Diets lacking in dairy may put health at risk

"Clean eating" diets involve cutting out entire food groups from a person's diet, and they are becoming a trend among teens and young adults.
By Amy Wallace  |  April 12, 2017 at 12:56 PM
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April 12 (UPI) -- The National Osteoporosis Society, or NOS, in England reports in a new study that it found an alarming dieting trend among teenagers and young adults.

Researchers report they found 70 percent of 18- to 35-year-olds have been or are currently dieting, and that 20 percent had cut from their diet, or significantly reduced, dairy intake -- a vital source of calcium needed for bone growth and strength.

"Diet in early adulthood is so important because by the time we get into our late twenties it is too late to reverse damage caused by poor diet and nutrient deficiencies and the opportunity to build strong bones has passed," Susan Lanham-New, clinical advisor to the NOS and professor of nutrition at the University of Surrey, said in a press release.

Researchers found the most common diet among people age 25 or younger in England is a "clean eating" diet, which consists of cutting out whole food groups entirely.

The study also found that people under age 25 were more likely to be following health, diet or nutrition bloggers on social media more than any other age group. Researchers warn about the influence of fad dieting regimes promoted on social media and the impact they have on teens and young adults and their future health.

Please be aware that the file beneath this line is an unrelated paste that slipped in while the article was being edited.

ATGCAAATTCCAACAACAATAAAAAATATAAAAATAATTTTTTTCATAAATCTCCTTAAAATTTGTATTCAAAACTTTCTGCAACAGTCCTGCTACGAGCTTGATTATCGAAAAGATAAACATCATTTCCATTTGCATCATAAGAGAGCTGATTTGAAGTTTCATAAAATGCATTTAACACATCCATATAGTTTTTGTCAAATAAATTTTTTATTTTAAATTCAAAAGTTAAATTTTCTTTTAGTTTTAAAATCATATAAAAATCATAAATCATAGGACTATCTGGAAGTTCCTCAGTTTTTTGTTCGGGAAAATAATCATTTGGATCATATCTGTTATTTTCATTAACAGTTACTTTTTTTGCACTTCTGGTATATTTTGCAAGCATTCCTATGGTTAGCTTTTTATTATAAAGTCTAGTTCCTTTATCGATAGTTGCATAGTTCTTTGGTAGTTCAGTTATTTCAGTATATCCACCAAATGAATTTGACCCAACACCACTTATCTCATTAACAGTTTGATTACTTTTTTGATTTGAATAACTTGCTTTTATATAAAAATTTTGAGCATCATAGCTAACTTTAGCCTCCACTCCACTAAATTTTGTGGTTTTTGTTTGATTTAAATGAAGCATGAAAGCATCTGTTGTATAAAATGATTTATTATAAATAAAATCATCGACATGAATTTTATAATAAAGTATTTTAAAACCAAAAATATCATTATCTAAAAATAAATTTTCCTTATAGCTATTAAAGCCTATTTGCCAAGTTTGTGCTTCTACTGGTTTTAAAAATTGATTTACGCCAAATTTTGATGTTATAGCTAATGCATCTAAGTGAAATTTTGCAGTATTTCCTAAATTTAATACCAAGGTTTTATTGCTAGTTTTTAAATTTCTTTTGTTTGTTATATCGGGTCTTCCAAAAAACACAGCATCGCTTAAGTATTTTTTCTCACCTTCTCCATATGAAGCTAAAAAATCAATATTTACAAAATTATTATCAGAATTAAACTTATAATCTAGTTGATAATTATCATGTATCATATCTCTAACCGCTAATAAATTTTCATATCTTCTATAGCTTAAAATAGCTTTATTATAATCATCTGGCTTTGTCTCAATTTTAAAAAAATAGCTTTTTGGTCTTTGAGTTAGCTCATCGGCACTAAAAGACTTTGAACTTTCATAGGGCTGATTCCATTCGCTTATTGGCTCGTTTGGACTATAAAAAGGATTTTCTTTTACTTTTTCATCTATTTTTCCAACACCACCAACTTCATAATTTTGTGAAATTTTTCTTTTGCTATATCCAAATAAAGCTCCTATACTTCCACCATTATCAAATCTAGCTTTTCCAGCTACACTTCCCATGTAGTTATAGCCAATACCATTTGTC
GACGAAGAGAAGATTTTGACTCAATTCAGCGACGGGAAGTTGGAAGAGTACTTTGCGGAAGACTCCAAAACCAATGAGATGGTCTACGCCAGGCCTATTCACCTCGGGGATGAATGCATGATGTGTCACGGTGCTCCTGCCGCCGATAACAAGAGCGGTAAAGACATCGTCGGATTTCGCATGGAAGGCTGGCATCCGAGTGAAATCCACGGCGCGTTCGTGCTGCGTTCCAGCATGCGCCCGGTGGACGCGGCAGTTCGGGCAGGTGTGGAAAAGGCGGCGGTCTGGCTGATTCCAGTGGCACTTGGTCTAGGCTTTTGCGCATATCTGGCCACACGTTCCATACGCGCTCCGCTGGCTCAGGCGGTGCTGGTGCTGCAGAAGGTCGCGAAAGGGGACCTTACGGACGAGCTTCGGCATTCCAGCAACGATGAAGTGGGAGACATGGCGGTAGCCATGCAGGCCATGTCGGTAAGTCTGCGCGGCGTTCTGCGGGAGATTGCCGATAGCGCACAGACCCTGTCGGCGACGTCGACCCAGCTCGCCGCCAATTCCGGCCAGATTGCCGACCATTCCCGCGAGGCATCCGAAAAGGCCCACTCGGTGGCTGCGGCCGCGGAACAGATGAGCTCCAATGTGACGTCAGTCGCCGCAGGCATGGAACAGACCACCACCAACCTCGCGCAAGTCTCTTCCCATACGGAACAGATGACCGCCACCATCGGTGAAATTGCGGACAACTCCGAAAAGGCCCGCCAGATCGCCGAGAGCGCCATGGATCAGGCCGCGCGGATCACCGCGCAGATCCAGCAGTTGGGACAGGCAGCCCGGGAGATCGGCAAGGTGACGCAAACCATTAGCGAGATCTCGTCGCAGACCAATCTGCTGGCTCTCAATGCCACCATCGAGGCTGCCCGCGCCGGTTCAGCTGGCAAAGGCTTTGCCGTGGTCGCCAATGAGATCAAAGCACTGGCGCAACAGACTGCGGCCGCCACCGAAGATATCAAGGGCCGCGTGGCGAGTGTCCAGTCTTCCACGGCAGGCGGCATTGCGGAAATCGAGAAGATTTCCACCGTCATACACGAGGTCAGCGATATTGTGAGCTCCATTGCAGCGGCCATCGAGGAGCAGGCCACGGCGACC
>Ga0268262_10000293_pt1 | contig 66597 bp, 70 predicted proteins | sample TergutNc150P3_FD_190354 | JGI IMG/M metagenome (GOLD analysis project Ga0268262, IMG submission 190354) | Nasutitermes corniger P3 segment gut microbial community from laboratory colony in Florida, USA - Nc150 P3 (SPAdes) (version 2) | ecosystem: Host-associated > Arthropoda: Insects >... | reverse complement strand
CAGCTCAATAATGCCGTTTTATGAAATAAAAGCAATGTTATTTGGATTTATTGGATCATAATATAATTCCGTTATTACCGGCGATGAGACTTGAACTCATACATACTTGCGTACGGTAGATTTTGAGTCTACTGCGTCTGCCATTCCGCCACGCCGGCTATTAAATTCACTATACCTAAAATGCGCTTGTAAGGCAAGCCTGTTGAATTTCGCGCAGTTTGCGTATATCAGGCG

Researchers said cutting out whole food groups during early adulthood, when the foundations of good bone health are built, could significantly increase risk for developing osteoporosis later in life.

Osteoporosis affects half of all women and one in five men over the age of 50, causing bones to become fragile and break more easily.

"Without urgent action being taken to encourage young adults to incorporate all food groups into their diets and avoid particular 'clean eating' regimes, we are facing a future where broken bones will become just hte norm," Lanham-New said. "We know that osteoporosis is a painful and debilitating condition and young adults have just one chance to build strong bones and reduce their risk of developing severe problems in later life."

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